So yes, Earth has the highest concentrations of fissile material-but is it the most efficient option?

  • Again, Venus is right out the window. It's simply too hostile to be efficient.
  • Mercury is a joke when it comes to contents
  • The same applies to the asteroid belt
  • Mars has decent concentrations, and lower gravity (1/3 G)
  • The Moon is close to a large deposit(earth), and has much lower gravity (1/8 G)

So we have two major alternatives: Mars and the Moon

Mars would likely be a major operation. It has a decent enough concentration of uranium, and it's much easier to move into orbit than what's here on earth. There's also the added benefit of not having to spend a lot of resources dealing with humans(either destroying them, or trading with them).

Now, if their demand is great enough, Earth is the next target. It's got infrastructure already in place for the extraction and refinery of uranium, so that's a lot less in startup costs, and there's probably more of it here, too.

And the moon? That would be extracted on the way to Earth, as a forward operating base of sorts. Gravity is likely weak enough to make extraction profitable.

$\endgroup$
5
  • 1
    $\begingroup$ I'll add sources and clean up formatting later, I'm tired right now and it gets the point across "well enough". Also I feel that the way I worded the answer is skirting the line close to "not answering the question" as the question is "Where to get it?" Oh well. $\endgroup$ Mar 31, 2023 at 6:20
  • $\begingroup$ Earth is also very hostile to anybody who is not human (we got used to it), since its atmosphere is highly corrosive and most of the stuff readily burns in it after only mild heating. $\endgroup$
    – alamar
    Apr 5, 2023 at 10:19
  • $\begingroup$ Why not Io? Lots of potential there. $\endgroup$
    – jdunlop
    Apr 5, 2023 at 18:27
  • $\begingroup$ @jdunlop Leaving aside the hideous radiation environment, and all the volcanos, it's so far down Jupiter's gravity well that it takes more dV to leave than Earth does (and a lot more to land, since you can aerobrake in Earth's atmosphere). $\endgroup$
    – Cadence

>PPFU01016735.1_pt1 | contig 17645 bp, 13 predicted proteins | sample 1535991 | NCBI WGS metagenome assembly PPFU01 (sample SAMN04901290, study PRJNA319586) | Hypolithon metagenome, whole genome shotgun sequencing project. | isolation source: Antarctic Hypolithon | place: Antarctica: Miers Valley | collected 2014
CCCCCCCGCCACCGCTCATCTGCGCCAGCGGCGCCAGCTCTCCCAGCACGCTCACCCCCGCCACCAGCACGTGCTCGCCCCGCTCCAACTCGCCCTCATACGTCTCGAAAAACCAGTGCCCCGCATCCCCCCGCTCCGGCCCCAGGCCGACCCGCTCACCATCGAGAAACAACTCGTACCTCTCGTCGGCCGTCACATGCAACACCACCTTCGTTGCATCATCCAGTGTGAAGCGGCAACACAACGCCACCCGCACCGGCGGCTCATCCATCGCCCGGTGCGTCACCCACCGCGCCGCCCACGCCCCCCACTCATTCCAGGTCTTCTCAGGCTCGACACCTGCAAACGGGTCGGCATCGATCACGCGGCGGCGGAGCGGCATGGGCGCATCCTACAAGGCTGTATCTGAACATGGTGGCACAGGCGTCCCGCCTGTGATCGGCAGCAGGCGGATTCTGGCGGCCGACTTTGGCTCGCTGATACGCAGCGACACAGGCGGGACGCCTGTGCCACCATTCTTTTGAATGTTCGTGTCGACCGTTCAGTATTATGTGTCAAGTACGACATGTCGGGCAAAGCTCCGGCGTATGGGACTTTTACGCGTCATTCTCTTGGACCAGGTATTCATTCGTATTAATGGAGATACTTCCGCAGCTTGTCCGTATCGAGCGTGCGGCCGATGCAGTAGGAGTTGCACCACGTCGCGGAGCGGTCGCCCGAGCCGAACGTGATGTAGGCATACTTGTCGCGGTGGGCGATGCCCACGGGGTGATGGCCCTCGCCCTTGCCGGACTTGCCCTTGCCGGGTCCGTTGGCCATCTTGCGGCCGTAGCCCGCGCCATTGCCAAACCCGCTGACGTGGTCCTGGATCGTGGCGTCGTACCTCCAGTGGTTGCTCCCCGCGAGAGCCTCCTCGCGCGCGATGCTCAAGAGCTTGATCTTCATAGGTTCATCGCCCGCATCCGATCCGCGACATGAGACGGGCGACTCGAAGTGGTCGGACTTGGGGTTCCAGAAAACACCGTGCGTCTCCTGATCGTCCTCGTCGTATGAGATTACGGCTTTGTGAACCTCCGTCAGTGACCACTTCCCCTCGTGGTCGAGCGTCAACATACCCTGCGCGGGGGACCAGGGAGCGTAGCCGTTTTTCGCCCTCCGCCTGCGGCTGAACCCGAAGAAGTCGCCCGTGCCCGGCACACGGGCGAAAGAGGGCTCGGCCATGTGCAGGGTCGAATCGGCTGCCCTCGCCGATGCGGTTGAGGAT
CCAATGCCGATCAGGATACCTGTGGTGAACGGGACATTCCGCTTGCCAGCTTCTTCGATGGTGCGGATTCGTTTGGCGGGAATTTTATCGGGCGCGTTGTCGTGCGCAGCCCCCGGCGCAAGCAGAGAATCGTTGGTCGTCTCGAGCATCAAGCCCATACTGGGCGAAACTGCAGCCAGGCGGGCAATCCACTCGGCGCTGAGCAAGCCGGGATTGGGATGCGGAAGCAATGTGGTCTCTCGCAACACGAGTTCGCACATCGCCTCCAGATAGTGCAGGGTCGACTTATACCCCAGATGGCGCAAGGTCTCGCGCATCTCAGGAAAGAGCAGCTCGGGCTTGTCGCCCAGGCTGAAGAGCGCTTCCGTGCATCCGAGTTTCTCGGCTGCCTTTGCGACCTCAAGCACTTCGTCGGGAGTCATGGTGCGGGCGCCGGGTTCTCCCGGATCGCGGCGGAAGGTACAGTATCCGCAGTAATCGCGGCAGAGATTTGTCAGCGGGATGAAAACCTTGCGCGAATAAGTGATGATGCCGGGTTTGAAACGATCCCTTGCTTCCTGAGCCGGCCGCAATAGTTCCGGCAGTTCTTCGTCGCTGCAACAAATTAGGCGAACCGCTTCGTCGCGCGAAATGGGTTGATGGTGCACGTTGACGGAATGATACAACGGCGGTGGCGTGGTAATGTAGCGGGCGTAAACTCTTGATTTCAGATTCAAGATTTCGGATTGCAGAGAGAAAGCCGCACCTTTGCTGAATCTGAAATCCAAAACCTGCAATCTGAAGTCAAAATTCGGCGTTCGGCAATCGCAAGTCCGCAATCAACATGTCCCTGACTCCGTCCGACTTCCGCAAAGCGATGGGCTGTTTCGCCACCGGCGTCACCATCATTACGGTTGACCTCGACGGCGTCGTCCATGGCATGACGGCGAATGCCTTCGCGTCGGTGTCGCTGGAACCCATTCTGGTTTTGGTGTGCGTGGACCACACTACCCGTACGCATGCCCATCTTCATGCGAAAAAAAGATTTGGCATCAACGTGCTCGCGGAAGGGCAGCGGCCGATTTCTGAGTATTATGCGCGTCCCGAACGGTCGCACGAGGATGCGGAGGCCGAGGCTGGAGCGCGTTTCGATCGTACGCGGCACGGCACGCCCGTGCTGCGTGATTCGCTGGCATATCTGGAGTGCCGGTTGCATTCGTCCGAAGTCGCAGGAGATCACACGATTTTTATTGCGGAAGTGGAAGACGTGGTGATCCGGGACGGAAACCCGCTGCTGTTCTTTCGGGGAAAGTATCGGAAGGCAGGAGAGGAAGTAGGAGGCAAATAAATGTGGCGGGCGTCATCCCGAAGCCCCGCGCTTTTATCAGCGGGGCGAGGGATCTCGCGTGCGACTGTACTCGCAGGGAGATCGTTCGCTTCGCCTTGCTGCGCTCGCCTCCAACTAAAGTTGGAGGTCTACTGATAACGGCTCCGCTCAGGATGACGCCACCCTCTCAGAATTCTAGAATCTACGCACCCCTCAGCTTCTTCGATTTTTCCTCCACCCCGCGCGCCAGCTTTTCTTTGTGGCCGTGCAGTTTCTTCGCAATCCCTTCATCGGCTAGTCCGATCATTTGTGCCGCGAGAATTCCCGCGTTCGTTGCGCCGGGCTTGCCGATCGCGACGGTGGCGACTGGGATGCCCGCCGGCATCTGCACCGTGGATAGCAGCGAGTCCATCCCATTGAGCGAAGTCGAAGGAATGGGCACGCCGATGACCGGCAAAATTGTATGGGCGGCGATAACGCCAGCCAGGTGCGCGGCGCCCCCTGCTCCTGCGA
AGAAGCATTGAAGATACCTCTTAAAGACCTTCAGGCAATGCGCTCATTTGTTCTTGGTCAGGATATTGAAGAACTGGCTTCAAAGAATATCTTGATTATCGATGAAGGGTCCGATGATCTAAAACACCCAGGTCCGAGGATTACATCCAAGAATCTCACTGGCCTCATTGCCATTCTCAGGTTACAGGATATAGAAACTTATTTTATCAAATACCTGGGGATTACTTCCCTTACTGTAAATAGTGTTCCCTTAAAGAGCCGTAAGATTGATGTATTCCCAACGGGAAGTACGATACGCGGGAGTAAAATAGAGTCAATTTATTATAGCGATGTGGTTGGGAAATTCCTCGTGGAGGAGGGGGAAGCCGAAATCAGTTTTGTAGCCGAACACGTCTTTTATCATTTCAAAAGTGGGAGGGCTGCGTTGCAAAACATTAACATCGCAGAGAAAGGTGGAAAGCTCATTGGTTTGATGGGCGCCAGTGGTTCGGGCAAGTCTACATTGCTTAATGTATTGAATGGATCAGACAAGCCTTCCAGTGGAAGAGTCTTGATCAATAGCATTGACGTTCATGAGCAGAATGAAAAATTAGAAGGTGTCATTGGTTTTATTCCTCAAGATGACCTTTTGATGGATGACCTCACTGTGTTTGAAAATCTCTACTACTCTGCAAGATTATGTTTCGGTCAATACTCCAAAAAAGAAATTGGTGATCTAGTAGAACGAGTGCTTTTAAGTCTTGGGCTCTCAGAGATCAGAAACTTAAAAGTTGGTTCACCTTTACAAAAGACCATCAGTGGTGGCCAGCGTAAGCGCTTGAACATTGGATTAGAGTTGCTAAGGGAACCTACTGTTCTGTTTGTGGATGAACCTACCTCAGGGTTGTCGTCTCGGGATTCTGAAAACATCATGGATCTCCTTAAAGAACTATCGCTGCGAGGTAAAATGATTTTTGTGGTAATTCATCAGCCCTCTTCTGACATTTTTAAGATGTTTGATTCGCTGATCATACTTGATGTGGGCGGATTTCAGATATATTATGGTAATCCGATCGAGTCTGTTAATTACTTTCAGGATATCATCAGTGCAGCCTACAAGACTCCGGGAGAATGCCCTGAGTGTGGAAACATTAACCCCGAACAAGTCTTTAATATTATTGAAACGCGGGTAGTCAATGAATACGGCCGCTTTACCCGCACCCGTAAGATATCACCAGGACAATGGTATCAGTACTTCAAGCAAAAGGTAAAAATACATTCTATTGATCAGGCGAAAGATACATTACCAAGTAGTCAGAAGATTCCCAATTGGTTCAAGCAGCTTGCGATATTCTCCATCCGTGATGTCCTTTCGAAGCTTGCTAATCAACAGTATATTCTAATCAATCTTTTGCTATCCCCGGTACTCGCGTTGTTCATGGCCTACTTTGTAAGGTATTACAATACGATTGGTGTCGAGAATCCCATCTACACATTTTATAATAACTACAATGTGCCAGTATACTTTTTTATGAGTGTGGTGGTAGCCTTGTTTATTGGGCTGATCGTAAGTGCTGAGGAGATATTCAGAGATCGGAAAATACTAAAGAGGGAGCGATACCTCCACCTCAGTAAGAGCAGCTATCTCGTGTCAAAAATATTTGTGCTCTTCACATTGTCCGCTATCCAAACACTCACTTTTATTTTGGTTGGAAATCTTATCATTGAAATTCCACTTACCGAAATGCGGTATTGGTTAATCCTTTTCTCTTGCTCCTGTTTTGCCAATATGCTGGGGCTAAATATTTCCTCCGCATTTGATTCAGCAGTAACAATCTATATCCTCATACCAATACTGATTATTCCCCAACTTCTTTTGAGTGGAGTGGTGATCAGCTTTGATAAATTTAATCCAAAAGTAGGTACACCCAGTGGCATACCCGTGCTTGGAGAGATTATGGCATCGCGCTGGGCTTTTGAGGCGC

Apr 7, 2023 at 4:53
  • $\begingroup$ ....I meant to include something about that in my answer @Cadence, back in the first draft. I originally said asteroid belt because of the huge energy req to get out of Earth's gravity well. $\endgroup$ Apr 8, 2023 at 3:29
3
$\begingroup$

It depends on the engine technology of the aliens.

If their engines are relatively weak, such that gravity wells and atmospheres are worth considering, Mars and the asteroid belt are their best bets. Escaping gravity wells can be a huge cost, especially when we're talking about moving something really heavy that you need in relatively large amounts, like fuel.

If their engines are strong and gravity wells and atmospheres are negligible issues, mining is instead the main cost. Asteroids again will likely be decent choices, but geologic processes may concentrate fissile fuels in relatively rich deposits on planets. Or they could just trade with the Earthlings who already dig up mountains of the stuff, and who would pay top dollar even for alien trash.

$\endgroup$
2
$\begingroup$

Asteroid Belt

Asteroids are the ideal place to mine practically any metal because they do not form by the rule of averages like planets do. Planets form by colliding a bunch of different asteroids and comets made of different stuff until you get a big ball of everything all mashed and mixed together, and only through tectonic and whether patterns do you get any sort of concentrations of ores... but asteroids are WAY better than this because most asteroids will be formed primarily from the remains of 1 stellar event instead of many.

Because different stellar events, produce different elements, it means that most asteroids will not contain any uranium/thorium to speak of. The thing is that most of the non-hydrogen/helium mass in the solar system comes from dying stars and white dwarf supernovas; so, here on earth we have to separate out massive amounts of oxygen, silicon, carbon, iron, etc. But, an asteroid formed from a very rare neutron star collision, will have very little amounts of these elements, and hundreds if not thousands of times as much uranium/thorium as you will find anywhere on Earth.